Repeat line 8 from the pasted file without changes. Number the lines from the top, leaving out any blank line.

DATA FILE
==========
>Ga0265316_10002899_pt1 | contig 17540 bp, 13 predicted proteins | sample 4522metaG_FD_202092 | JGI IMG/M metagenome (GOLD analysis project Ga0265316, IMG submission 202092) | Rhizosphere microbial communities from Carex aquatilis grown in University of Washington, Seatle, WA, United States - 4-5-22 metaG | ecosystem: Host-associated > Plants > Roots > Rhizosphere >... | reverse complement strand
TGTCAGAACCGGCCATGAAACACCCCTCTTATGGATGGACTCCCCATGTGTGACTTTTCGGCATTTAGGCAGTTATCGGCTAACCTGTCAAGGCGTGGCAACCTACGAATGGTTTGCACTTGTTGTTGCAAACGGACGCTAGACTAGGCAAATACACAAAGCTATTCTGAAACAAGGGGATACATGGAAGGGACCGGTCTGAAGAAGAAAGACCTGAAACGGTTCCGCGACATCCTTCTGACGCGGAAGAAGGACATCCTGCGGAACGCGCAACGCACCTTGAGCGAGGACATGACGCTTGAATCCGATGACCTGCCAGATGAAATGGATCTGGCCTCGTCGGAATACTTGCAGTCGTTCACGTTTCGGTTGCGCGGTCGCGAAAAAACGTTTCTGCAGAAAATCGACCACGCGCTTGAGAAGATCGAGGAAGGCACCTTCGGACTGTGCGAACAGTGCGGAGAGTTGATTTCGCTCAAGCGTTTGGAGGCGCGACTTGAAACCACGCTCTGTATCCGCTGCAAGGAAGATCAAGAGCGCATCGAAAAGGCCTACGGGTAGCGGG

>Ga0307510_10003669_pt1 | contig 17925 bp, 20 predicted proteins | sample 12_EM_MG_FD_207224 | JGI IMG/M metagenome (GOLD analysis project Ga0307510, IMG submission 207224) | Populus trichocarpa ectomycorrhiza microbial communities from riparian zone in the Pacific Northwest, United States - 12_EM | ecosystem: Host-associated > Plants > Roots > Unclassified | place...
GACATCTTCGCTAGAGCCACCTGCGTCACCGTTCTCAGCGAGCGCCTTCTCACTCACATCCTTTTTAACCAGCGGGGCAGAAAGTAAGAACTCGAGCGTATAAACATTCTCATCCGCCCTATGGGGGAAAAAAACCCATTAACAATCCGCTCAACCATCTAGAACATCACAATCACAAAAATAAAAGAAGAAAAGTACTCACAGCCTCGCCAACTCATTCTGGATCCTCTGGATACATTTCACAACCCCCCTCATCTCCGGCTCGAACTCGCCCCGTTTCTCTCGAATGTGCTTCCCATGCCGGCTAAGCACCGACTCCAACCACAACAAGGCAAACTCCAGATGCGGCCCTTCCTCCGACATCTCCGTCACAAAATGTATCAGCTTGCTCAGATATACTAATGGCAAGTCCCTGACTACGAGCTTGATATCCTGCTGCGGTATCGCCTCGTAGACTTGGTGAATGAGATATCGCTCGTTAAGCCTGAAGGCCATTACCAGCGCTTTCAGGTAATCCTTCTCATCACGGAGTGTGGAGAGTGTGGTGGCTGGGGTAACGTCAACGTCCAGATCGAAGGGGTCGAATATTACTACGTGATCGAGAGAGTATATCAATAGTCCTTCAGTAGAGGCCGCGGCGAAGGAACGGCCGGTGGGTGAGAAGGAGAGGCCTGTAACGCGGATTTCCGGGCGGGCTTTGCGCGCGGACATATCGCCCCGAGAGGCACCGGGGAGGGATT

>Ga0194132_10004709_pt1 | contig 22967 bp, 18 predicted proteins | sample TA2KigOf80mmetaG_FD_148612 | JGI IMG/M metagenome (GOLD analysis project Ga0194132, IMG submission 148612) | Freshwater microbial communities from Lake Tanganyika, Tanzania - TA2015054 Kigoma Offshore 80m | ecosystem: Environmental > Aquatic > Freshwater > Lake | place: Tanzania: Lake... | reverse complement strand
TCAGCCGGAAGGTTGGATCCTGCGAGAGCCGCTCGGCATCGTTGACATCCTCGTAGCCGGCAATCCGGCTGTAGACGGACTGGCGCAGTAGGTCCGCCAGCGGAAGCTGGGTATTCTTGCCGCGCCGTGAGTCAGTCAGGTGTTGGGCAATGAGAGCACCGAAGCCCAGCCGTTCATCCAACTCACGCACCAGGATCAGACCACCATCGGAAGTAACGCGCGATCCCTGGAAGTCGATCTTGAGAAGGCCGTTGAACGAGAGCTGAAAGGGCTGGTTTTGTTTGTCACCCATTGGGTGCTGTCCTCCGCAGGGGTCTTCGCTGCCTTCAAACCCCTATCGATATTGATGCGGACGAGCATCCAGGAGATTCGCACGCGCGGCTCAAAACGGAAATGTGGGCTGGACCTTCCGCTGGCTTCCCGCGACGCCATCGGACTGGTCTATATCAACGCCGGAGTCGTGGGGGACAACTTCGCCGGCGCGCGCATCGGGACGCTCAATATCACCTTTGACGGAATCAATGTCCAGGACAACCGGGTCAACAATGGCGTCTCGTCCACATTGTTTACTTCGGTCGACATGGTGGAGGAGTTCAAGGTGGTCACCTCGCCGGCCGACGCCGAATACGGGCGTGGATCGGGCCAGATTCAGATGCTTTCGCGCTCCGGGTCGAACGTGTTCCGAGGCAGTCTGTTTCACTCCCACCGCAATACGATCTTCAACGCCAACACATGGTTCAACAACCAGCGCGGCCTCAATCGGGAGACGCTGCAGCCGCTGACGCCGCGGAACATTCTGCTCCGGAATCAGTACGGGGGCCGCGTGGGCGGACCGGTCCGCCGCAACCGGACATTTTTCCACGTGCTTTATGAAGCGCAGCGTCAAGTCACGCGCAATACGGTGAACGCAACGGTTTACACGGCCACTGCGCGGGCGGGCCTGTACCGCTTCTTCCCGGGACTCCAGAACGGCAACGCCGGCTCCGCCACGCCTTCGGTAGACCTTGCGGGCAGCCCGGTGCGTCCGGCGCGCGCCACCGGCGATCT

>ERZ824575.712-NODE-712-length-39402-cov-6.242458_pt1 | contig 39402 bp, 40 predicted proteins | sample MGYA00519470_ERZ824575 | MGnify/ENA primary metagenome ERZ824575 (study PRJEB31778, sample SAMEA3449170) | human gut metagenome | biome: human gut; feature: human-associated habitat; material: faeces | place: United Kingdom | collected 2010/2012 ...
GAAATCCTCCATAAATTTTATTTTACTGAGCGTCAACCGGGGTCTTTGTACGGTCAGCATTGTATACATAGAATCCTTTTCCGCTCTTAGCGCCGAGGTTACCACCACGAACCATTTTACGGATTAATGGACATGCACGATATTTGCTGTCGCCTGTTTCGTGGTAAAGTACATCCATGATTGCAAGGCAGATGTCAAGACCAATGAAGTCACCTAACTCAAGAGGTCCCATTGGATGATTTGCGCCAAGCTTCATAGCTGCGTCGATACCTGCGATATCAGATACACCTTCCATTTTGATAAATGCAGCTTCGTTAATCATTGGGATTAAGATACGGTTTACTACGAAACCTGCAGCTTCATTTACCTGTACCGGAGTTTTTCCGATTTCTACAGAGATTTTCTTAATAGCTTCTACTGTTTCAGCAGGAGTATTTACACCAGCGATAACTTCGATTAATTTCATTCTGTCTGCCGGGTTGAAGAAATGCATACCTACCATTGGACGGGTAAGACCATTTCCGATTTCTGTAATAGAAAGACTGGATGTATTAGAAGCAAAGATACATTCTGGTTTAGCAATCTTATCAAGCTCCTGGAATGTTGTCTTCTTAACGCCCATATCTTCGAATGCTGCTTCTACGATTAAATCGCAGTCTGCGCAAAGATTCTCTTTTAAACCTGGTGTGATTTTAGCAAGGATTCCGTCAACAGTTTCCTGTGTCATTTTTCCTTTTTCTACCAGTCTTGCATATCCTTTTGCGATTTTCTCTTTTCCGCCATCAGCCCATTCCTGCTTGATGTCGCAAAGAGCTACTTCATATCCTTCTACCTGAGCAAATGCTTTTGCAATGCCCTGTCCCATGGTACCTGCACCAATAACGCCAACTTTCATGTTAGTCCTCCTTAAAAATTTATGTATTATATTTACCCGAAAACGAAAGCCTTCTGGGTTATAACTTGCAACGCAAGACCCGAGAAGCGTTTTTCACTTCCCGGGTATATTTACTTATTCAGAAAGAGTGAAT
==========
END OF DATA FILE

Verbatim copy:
GAAATCCTCCATAAATTTTATTTTACTGAGCGTCAACCGGGGTCTTTGTACGGTCAGCATTGTATACATAGAATCCTTTTCCGCTCTTAGCGCCGAGGTTACCACCACGAACCATTTTACGGATTAATGGACATGCACGATATTTGCTGTCGCCTGTTTCGTGGTAAAGTACATCCATGATTGCAAGGCAGATGTCAAGACCAATGAAGTCACCTAACTCAAGAGGTCCCATTGGATGATTTGCGCCAAGCTTCATAGCTGCGTCGATACCTGCGATATCAGATACACCTTCCATTTTGATAAATGCAGCTTCGTTAATCATTGGGATTAAGATACGGTTTACTACGAAACCTGCAGCTTCATTTACCTGTACCGGAGTTTTTCCGATTTCTACAGAGATTTTCTTAATAGCTTCTACTGTTTCAGCAGGAGTATTTACACCAGCGATAACTTCGATTAATTTCATTCTGTCTGCCGGGTTGAAGAAATGCATACCTACCATTGGACGGGTAAGACCATTTCCGATTTCTGTAATAGAAAGACTGGATGTATTAGAAGCAAAGATACATTCTGGTTTAGCAATCTTATCAAGCTCCTGGAATGTTGTCTTCTTAACGCCCATATCTTCGAATGCTGCTTCTACGATTAAATCGCAGTCTGCGCAAAGATTCTCTTTTAAACCTGGTGTGATTTTAGCAAGGATTCCGTCAACAGTTTCCTGTGTCATTTTTCCTTTTTCTACCAGTCTTGCATATCCTTTTGCGATTTTCTCTTTTCCGCCATCAGCCCATTCCTGCTTGATGTCGCAAAGAGCTACTTCATATCCTTCTACCTGAGCAAATGCTTTTGCAATGCCCTGTCCCATGGTACCTGCACCAATAACGCCAACTTTCATGTTAGTCCTCCTTAAAAATTTATGTATTATATTTACCCGAAAACGAAAGCCTTCTGGGTTATAACTTGCAACGCAAGACCCGAGAAGCGTTTTTCACTTCCCGGGTATATTTACTTATTCAGAAAGAGTGAAT